I have a problem. In fact I often have a problem, or an issue, or a challenge. We all do. Something always comes along no matter what we call it.
I was chatting to my supervisor the other day, who is responsible for monitoring what I do in my Cognitive Hypnotherapy practice, both on a professional and personal level. It’s important that I’m attending to my needs, as a therapist and as an individual, so I share with him what is happening in my life.
I commented to him that if only my issues presented themselves obviously and clearly so that I could see that they were there to be dealt with. Instead they sidle up to me and almost without notice start whispering in my ear. I described them as ‘insidious’. And that’s the thing isn’t it? If we can recognise the pothole in the road ahead of us we can take action to avoid it, but often it feels more like a slow puncture – something we slowly become aware of, but we’re not sure what it is until the tyre is flat.
One of my daily habits is to write down at the end of the day three things that I’m grateful for. This allows me to acknowledge, enjoy and remember the positives that the day brought me and later it’s a reference of all the positives in my life.
I also take this opportunity to reflect on my day and write down those thoughts that have been in my head which gives me the opportunity to identify unhelpful thoughts and beliefs and to deal with them. What’s the fear or vulnerability behind the thoughts? What’s the underlying belief? If I’m able to recognise them for what they are then I’m better able to deal with them.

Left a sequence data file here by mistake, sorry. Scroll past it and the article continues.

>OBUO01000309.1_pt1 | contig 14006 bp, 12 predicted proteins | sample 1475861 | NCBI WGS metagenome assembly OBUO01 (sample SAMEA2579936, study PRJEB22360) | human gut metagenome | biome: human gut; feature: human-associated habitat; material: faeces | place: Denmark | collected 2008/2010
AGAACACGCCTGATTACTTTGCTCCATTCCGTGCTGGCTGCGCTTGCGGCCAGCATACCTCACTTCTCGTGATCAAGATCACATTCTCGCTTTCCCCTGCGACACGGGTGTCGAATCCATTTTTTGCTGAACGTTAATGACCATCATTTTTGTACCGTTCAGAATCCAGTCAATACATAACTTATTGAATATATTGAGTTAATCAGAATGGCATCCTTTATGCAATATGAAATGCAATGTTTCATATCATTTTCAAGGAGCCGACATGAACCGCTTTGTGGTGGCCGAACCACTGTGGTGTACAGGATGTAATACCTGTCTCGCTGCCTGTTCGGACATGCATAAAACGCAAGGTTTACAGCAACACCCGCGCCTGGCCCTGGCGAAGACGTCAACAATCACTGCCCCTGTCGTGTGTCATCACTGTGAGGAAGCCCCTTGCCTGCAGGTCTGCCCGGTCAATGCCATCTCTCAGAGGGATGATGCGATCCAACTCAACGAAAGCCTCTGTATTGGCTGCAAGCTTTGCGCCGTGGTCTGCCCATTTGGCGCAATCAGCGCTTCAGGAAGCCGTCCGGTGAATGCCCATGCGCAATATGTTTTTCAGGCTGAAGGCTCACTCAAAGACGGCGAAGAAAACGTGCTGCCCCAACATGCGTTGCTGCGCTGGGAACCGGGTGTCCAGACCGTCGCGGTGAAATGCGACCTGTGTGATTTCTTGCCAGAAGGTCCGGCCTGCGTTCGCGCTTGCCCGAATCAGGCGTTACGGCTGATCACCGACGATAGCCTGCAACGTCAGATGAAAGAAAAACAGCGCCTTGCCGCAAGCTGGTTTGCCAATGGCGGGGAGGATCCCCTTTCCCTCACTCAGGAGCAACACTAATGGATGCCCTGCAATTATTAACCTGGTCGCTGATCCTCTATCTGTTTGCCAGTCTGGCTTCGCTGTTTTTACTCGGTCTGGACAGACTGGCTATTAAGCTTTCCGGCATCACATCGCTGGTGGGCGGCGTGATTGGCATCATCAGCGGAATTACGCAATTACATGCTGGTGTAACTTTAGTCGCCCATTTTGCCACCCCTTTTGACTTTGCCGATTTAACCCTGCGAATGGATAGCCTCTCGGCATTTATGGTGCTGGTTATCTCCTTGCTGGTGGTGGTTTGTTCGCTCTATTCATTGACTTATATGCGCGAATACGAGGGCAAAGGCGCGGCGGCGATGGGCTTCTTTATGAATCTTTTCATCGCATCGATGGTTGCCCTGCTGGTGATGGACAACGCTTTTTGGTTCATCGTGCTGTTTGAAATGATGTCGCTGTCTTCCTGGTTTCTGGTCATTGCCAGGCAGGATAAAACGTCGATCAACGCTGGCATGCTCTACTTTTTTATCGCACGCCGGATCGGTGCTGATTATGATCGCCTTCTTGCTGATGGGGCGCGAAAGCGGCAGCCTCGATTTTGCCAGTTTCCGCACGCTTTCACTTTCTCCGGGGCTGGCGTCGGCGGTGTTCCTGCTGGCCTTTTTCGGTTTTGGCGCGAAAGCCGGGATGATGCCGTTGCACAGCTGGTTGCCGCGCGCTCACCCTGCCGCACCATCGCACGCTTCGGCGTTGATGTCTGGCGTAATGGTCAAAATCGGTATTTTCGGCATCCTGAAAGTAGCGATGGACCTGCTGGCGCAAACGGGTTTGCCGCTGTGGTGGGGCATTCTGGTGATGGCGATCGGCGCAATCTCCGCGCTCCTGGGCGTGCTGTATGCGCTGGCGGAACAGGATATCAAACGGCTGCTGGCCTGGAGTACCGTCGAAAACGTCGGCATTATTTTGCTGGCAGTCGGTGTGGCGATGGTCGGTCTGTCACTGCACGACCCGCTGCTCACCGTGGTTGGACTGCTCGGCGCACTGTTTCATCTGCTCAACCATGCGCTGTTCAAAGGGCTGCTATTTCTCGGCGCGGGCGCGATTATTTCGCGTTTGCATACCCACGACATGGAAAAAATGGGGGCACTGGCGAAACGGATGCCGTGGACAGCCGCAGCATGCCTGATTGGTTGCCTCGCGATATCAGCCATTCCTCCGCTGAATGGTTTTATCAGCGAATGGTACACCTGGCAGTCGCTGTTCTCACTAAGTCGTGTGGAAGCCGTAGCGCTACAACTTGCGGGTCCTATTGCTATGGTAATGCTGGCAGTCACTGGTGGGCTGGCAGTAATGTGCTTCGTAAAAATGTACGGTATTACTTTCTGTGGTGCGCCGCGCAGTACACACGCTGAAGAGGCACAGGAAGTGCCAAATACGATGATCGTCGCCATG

We all do our issues in a different way and you may or may not recognise my experience as being the way you do your issues. I don’t know if it’s a whisper in your ear, or a voice in your head, or something else. But whatever the issue is we can find a way to hear its unhelpful voice and to take action. Your way might be very different, but take time to notice those things that are unhelpful and write them down. It’s the first step in dealing with them. Acknowledging that they are just thoughts is something that I find very helpful. As soon as I write them down I often find that they don’t seem so important or influential. Then I can ask what those thoughts are about. And if I’m not able to do this myself then I can discuss them with those people in my life that I know can help.